Since the publication of Georg Simmel’s Philosophy of Money more than a century ago, social science has primarily considered money a medium of exchange. This new book treats money as a more inclusive social concept that has profoundly influenced the emergence of modern society. Money is also a moral and political category. It communicates prices and thus embodies innumerable evaluations and judgments of objects and services, of social relationships and associations.
At the same time, modern societies are undergoing fundamental transformations in which money assumes an ever-important role, while banking and financial services constitute the new primary sector of modern service economies. In this book, the authors trace the transformational scope of monetarization and financialization along the four classical productive forces—land, capital, labor, and knowledge—and evaluate the consequences of an irrepressible urge to quantify and monetarize almost everything social. What happens to a society in which the tangible products of the real economy lose their preeminent status, and everything is judged purely according to its economic value? The authors identify an increasing disconnect between market prices and social values with serious social, political, economic, and environmental consequences.
List of Figures and Tables; Preface; Introduction; Chapter 1: The Immaterial Economy; Chapter 2: The Price of Land; Chapter 3: The Price of Capital; Chapter 4: The Price of Labor; Chapter 5: The Price of Knowledge; Conclusions
Not since Georg Simmel's The Philosophy of Money has there been a book that so persuasively examines money— hence also, capitalism—from the point of view of culture and knowledge. In Money: A Theory of Modern Society Nico Stehr and Dustin Voss have made an important contribution—not just to social theory but to our understanding of the current world order. —Charles Lemert, University Professor and John C. Andrus Professor of Social Theory Emeritus, Wesleyan University, USA
This new masterpiece explores the mysterious existence of money—a myth without intrinsic value. Stehr and Voss carefully disclose how and why money (and economic relations in general) "disguise" social processes and what putting prices on land, capital, labor, and knowledge means for societies. A must read for any scholar in sociology. —Lucia Reisch, Professor, Copenhagen Business School, Department of Management, Society and Communication, Denmark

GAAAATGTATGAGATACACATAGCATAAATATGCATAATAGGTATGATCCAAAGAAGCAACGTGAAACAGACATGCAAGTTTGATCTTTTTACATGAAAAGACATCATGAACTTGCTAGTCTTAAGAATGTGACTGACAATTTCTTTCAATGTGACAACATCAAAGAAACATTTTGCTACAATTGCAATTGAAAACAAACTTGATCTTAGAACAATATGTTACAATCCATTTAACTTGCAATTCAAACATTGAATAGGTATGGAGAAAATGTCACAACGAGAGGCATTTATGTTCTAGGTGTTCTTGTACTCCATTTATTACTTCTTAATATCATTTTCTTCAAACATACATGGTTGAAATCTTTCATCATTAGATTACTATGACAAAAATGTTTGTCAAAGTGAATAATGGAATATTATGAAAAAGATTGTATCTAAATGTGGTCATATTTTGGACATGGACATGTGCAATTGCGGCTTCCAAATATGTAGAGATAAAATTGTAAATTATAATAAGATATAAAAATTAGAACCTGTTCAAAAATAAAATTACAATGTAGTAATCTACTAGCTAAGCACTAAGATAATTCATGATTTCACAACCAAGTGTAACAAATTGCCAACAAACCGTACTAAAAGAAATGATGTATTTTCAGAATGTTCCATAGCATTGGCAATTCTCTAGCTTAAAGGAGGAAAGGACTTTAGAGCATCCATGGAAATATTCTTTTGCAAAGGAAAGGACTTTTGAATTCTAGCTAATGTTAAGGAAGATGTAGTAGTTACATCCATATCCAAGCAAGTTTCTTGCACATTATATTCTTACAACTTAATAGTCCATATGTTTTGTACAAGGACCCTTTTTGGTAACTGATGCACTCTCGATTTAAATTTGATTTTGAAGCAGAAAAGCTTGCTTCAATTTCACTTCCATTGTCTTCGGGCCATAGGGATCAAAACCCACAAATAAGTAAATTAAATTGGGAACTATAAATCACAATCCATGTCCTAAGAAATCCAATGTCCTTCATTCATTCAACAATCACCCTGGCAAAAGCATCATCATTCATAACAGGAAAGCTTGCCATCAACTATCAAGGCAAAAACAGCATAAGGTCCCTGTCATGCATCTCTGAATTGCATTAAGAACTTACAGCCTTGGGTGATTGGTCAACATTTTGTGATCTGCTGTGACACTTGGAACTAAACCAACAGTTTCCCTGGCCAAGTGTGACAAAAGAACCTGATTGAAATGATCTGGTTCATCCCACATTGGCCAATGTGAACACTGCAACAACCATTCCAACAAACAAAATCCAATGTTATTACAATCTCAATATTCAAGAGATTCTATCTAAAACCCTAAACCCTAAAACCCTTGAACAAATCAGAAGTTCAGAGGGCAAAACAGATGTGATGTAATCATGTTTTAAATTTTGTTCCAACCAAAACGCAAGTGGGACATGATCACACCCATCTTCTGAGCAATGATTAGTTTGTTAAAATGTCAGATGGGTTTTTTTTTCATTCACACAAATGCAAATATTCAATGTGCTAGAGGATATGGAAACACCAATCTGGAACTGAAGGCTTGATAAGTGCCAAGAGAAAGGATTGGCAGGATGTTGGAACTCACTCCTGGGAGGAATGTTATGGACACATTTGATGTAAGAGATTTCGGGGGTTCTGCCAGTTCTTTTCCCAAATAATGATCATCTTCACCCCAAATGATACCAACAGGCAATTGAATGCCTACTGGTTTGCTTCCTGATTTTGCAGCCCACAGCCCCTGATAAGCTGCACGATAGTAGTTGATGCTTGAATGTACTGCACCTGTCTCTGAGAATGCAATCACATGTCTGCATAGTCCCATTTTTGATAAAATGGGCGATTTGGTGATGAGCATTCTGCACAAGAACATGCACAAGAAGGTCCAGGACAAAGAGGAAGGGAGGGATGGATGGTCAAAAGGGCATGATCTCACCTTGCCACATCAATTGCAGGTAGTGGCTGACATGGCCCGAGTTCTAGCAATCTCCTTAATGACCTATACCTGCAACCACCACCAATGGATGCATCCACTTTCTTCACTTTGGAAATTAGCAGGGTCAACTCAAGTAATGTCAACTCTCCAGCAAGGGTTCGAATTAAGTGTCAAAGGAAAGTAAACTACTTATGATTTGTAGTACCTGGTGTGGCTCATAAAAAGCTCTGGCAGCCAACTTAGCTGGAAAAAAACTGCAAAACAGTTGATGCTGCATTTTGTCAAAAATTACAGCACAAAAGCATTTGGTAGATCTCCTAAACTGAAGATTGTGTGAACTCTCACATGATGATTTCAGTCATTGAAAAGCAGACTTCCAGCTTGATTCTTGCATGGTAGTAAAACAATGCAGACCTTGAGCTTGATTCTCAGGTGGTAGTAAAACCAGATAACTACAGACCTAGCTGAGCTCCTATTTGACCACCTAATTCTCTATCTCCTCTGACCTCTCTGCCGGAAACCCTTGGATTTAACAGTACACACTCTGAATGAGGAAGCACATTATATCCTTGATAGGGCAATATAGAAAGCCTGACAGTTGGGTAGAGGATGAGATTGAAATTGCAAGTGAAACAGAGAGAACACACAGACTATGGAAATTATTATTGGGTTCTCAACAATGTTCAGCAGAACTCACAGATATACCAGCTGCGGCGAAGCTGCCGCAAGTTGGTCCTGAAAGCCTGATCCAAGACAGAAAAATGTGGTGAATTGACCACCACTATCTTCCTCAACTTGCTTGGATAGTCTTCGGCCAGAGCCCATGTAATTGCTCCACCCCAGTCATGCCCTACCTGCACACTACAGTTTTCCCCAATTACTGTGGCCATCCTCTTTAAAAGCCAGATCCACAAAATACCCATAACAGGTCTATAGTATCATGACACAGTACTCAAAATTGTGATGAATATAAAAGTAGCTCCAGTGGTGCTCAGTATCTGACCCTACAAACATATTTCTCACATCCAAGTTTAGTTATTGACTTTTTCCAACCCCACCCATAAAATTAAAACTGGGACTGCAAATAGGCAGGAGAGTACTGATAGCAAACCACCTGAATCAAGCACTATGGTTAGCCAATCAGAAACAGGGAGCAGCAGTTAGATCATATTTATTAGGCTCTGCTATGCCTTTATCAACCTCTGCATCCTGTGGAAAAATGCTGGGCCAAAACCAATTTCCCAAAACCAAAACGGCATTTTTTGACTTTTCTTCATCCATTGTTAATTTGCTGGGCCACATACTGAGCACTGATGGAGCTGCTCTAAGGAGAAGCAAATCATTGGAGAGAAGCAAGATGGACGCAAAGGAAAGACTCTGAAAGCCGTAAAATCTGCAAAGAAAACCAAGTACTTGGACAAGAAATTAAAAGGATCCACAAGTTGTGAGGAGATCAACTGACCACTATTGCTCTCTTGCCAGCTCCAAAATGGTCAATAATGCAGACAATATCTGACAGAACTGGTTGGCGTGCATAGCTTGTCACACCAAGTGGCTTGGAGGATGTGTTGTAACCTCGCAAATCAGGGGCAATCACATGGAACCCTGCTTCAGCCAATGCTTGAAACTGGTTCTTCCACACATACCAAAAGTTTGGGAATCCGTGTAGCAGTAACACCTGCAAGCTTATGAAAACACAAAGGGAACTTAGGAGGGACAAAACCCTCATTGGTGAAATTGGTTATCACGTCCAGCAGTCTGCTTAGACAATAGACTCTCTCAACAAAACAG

This is a very ambitious and interesting volume on the many different roles that money plays in the modern world. Perhaps it can be characterized as something that Georg Simmel, the author of The Philosophy of Money, would have written if he had lived today. Read and enjoy! —Richard Swedberg, Professor of Sociology, Cornell University, USA
Social theory is in need of renewal, in a world in which the past is recognizable but no longer informative in terms of the old categories. Nico Stehr and Dustin Voss go to the heart of the problem: the role of money and the problematic relation of the fact of price to the puzzlingly elusive facts of value, such as the value of knowledge, and indeed of work itself. This book is an excellent inventory of, and introduction to, the intellectual resources we have for this renewal, and a contribution to it. —Stephen Turner, Distinguished Professor, University of South Florida, USA
Money has been at the center of social theory in its different attempts to understand modern society and to disclose its dynamics from the classics up to our time. The study of Nico Stehr and Dustin Voss is an extraordinary enrichment of this tradition. It starts from what we know and leads us systematically step by step far beyond the state of the art to help us understand and explain how money in its contemporary form of the financialization of everything penetrates every sphere of human action to transform modern society fundamentally. This is social theory at its best. The study features all qualities to make it a classic. —Richard Münch, Emeritus of Excellence, Department of Sociology, University of Bamberg, Germany